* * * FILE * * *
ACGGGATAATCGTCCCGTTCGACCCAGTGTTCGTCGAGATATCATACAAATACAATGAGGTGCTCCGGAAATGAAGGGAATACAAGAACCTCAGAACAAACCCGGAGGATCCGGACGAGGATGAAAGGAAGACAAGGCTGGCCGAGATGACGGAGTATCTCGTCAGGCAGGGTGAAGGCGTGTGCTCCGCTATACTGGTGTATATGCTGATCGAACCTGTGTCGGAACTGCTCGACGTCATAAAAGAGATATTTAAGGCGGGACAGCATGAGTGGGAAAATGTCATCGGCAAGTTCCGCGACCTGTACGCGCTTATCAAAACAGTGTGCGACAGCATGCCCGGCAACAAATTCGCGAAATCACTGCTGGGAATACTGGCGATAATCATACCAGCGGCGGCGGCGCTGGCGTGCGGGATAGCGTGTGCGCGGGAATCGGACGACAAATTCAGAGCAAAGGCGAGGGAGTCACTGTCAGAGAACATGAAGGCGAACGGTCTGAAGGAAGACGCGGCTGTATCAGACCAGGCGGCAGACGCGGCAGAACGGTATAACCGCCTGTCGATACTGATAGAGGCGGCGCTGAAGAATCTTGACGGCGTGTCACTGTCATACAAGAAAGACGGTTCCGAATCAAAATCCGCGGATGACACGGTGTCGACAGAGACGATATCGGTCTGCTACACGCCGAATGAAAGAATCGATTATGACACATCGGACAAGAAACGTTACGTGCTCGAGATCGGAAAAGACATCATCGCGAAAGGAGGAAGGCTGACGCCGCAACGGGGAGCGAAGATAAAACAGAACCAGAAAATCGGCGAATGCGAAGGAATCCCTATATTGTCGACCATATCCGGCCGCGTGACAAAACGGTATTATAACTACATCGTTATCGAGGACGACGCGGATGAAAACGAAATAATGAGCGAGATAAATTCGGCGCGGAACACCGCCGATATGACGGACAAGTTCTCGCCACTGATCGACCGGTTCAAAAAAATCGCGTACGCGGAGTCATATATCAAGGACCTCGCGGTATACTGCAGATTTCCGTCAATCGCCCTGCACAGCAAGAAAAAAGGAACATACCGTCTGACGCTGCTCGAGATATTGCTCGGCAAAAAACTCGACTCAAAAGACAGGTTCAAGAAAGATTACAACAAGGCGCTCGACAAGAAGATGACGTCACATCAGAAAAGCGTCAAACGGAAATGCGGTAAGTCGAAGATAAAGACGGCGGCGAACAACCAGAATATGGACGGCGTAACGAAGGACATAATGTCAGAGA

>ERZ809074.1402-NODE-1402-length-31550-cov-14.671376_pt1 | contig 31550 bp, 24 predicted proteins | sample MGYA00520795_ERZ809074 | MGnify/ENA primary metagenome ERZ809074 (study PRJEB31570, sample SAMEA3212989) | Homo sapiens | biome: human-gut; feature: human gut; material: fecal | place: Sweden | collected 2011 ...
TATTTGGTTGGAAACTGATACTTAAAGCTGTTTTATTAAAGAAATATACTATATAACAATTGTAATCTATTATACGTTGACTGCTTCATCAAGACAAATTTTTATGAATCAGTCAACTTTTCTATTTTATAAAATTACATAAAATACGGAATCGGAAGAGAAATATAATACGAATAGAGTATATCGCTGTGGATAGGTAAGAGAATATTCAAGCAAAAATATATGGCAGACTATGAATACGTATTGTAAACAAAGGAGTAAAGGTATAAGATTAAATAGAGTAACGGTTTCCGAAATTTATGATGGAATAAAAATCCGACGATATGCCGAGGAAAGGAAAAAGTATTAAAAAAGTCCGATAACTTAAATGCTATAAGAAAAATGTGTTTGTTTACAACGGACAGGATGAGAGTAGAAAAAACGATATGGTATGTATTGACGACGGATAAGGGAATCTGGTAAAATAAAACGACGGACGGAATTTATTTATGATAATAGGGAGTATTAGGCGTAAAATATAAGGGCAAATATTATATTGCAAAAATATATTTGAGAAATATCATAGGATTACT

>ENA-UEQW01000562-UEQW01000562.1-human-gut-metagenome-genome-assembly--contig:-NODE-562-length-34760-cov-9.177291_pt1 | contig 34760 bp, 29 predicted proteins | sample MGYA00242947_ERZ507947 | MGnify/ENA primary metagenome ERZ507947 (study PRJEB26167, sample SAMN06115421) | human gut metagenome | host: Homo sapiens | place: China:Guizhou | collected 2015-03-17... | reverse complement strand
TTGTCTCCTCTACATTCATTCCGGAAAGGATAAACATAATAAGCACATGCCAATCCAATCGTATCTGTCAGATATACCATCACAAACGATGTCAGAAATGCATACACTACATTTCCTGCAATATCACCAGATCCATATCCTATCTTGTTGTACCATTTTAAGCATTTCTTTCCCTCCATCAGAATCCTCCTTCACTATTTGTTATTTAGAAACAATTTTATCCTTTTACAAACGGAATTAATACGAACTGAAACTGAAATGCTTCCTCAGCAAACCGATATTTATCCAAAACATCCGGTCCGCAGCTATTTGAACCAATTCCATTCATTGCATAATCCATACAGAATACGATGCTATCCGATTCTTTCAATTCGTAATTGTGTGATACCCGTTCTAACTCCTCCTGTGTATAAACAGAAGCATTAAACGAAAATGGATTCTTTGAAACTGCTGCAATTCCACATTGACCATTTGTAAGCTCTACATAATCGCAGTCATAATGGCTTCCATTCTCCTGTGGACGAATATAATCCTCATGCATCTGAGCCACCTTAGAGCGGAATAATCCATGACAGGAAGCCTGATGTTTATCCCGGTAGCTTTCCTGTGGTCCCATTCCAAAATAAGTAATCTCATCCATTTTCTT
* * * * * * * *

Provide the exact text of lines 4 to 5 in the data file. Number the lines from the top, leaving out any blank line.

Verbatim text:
>ENA-UEQW01000562-UEQW01000562.1-human-gut-metagenome-genome-assembly--contig:-NODE-562-length-34760-cov-9.177291_pt1 | contig 34760 bp, 29 predicted proteins | sample MGYA00242947_ERZ507947 | MGnify/ENA primary metagenome ERZ507947 (study PRJEB26167, sample SAMN06115421) | human gut metagenome | host: Homo sapiens | place: China:Guizhou | collected 2015-03-17... | reverse complement strand
TTGTCTCCTCTACATTCATTCCGGAAAGGATAAACATAATAAGCACATGCCAATCCAATCGTATCTGTCAGATATACCATCACAAACGATGTCAGAAATGCATACACTACATTTCCTGCAATATCACCAGATCCATATCCTATCTTGTTGTACCATTTTAAGCATTTCTTTCCCTCCATCAGAATCCTCCTTCACTATTTGTTATTTAGAAACAATTTTATCCTTTTACAAACGGAATTAATACGAACTGAAACTGAAATGCTTCCTCAGCAAACCGATATTTATCCAAAACATCCGGTCCGCAGCTATTTGAACCAATTCCATTCATTGCATAATCCATACAGAATACGATGCTATCCGATTCTTTCAATTCGTAATTGTGTGATACCCGTTCTAACTCCTCCTGTGTATAAACAGAAGCATTAAACGAAAATGGATTCTTTGAAACTGCTGCAATTCCACATTGACCATTTGTAAGCTCTACATAATCGCAGTCATAATGGCTTCCATTCTCCTGTGGACGAATATAATCCTCATGCATCTGAGCCACCTTAGAGCGGAATAATCCATGACAGGAAGCCTGATGTTTATCCCGGTAGCTTTCCTGTGGTCCCATTCCAAAATAAGTAATCTCATCCATTTTCTT